IN THE MAIL: Follow the money to anti-reform legislatorsFollowing the money flowing from health insurance companies to members of Congress who are blocking the passage of health insurance reform is shocking, and I believe it is time we call it as we see it.
By: Flo Holcombe, West Fargo
WEST FARGO — We don’t use or hear the phrase “culture of corruption” any more in regard to Washington.
Because we voted the corrupt out in the 2006 and 2008 elections.
But this same culture of corruption once again has reared its head in an effort to derail much-needed health insurance reform that will provide access to millions of Americans in need of coverage.
The answer, not surprisingly, is money. According to Families USA, profits at 10 of the country’s largest publicly traded health insurance companies rose 428 percent from 2000 to 2007.
In 2008 alone, the CEOs of the major U.S. insurance companies earned a combined $854.4 million in compensation.
Even in North Dakota, we are not immune from this excess. Blue Cross Blue Shield of North Dakota has been fined by the state insurance commissioner for the company’s reporting failures, and top executives at BCBSND make more than $500,000 a year with bonuses.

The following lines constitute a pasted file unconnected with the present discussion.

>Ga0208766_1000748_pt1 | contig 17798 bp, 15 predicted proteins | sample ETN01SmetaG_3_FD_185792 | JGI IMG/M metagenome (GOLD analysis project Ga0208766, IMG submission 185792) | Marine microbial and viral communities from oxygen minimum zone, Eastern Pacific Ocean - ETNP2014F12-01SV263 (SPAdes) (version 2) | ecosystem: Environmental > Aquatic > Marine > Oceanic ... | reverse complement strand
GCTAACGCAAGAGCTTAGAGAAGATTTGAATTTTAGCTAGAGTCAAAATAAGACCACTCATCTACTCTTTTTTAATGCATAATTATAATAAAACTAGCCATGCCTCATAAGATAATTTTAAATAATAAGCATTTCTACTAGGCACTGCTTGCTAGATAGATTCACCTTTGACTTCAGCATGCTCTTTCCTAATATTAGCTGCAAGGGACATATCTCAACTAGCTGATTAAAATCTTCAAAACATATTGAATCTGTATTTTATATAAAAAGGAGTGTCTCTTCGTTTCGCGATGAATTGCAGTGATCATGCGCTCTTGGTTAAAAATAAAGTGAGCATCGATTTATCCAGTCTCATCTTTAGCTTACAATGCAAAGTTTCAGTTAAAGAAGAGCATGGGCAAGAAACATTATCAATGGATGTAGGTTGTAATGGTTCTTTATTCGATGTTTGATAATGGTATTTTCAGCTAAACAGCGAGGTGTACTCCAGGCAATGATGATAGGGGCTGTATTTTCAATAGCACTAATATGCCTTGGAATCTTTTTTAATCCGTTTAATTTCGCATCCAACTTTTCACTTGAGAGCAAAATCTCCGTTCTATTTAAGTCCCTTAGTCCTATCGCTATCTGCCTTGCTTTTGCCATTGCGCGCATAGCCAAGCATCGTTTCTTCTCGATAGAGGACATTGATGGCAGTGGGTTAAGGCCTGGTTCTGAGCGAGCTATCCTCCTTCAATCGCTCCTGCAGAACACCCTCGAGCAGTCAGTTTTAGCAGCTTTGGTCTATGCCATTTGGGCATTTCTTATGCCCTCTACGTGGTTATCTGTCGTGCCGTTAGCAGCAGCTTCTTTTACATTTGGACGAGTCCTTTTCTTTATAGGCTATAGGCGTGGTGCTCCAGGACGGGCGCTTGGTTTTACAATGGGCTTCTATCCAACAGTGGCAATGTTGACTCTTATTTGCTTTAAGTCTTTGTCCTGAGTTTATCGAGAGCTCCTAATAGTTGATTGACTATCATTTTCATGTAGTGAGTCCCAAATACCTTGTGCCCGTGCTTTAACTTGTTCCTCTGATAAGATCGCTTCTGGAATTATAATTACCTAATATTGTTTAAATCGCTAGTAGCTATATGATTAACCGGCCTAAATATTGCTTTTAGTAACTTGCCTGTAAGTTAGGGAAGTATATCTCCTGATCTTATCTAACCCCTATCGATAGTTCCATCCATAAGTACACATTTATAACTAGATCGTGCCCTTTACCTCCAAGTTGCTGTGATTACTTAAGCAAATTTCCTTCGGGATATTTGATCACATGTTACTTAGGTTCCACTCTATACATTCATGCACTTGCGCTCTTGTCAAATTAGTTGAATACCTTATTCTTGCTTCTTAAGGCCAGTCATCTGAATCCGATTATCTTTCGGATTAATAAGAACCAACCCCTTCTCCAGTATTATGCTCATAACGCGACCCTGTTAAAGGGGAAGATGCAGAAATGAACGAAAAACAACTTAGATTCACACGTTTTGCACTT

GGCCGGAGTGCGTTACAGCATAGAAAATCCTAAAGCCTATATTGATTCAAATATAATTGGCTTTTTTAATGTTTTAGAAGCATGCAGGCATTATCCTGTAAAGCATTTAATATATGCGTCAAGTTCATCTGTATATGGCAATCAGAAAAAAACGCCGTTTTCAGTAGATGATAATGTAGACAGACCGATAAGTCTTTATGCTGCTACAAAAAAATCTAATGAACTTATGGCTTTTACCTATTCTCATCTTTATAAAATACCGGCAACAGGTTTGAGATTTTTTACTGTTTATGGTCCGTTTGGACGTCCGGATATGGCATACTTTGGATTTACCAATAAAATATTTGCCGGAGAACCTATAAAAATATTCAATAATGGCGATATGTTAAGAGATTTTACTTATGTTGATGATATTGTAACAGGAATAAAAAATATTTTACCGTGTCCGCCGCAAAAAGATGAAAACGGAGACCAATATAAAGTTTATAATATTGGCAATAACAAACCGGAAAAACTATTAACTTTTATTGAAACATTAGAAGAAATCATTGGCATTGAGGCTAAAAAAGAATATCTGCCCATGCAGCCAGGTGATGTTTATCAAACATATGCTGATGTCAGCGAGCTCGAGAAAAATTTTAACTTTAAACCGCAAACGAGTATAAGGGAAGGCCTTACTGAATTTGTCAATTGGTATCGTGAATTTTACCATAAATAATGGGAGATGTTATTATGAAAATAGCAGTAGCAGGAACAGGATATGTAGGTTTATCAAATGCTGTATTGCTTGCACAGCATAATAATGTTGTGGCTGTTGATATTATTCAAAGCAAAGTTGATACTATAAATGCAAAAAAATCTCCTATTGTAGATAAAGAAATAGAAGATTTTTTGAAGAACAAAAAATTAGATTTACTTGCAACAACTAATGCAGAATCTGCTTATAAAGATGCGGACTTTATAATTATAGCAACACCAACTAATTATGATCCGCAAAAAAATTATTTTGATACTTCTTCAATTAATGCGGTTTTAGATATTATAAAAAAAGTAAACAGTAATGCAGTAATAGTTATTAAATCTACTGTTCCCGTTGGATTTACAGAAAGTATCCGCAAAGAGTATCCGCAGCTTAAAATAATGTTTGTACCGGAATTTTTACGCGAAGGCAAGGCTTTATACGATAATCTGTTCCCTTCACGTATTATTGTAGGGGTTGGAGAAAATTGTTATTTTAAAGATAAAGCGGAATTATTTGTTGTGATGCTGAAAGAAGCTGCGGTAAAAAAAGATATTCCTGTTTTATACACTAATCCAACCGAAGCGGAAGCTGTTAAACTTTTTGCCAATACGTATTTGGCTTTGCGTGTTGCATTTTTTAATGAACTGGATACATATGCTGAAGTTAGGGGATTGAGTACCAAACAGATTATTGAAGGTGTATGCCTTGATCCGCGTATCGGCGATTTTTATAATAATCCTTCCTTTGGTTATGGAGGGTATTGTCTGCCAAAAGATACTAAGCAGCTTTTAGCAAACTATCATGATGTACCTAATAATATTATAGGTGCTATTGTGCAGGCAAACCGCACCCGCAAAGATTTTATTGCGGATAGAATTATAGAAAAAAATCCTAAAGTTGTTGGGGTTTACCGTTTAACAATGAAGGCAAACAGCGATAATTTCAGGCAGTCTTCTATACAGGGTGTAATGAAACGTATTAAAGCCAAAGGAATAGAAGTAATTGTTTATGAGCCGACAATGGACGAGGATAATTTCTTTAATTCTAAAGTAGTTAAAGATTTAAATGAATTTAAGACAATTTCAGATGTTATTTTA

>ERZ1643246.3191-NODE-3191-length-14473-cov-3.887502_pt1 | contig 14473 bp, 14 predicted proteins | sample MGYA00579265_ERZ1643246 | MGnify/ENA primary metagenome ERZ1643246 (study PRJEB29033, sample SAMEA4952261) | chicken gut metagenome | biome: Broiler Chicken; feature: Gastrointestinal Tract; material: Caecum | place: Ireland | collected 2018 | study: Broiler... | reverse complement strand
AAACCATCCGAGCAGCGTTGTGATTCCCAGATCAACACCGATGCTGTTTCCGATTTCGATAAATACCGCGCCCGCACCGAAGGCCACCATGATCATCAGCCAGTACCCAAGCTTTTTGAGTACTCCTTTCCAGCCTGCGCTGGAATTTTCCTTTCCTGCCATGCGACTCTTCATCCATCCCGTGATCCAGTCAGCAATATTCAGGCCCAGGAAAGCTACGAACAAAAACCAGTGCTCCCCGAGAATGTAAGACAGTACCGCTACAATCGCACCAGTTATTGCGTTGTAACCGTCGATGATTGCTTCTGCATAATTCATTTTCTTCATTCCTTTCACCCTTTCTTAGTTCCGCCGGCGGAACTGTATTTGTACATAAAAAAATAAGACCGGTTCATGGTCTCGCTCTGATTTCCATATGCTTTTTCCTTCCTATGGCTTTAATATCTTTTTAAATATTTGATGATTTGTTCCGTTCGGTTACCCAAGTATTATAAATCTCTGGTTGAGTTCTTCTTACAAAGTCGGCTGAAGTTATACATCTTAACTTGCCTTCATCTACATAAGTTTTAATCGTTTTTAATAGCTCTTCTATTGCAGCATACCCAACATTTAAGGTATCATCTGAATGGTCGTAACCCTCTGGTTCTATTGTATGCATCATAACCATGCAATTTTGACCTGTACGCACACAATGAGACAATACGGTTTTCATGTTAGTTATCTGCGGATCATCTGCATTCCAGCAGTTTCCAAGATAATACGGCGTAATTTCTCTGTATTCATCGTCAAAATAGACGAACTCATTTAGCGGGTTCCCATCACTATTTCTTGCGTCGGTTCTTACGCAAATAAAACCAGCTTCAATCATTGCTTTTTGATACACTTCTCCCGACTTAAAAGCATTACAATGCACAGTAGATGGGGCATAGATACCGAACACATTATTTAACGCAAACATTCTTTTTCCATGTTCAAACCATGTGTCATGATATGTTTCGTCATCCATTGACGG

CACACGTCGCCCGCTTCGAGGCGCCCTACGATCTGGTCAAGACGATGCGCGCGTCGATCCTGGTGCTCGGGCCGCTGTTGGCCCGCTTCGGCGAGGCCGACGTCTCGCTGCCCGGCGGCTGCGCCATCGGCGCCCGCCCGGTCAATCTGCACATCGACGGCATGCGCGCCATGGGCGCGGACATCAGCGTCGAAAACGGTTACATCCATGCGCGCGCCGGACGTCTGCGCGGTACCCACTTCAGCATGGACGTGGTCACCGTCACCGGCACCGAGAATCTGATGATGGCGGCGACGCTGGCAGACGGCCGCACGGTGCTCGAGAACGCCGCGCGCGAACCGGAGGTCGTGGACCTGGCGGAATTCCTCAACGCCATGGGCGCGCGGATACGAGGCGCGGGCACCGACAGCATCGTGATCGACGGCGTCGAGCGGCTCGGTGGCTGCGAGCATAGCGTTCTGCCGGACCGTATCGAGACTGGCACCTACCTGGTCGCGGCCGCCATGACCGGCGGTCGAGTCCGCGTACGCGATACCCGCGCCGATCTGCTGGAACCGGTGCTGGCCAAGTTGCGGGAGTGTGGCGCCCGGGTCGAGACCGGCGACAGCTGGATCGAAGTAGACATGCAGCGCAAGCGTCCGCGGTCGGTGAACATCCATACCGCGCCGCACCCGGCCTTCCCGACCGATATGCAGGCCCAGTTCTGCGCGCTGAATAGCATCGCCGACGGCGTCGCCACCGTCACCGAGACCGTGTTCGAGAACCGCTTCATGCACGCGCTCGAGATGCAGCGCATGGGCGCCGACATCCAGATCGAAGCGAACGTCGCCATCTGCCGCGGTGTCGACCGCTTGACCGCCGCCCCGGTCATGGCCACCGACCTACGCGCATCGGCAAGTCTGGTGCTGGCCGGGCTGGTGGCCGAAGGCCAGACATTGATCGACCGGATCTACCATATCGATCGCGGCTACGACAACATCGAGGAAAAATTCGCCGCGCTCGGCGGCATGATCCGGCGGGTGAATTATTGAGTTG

BCBSND CEO Paul Von Ebers donated $9,166 to political action committees in 2008, according to campaignmoney.com. And all of the PACs, including the American Health Insurance Plans PAC, oppose reform.
In “All The President’s Men,” “Deep Throat” — Washington Post reporter Bob Woodward’s source — says a simple statement can solve the issue of corruption in the Nixon administration: “Follow the money.” Following the money flowing from health insurance companies to members of Congress who are blocking the passage of health insurance reform is shocking, and I believe it is time we call it as we see it.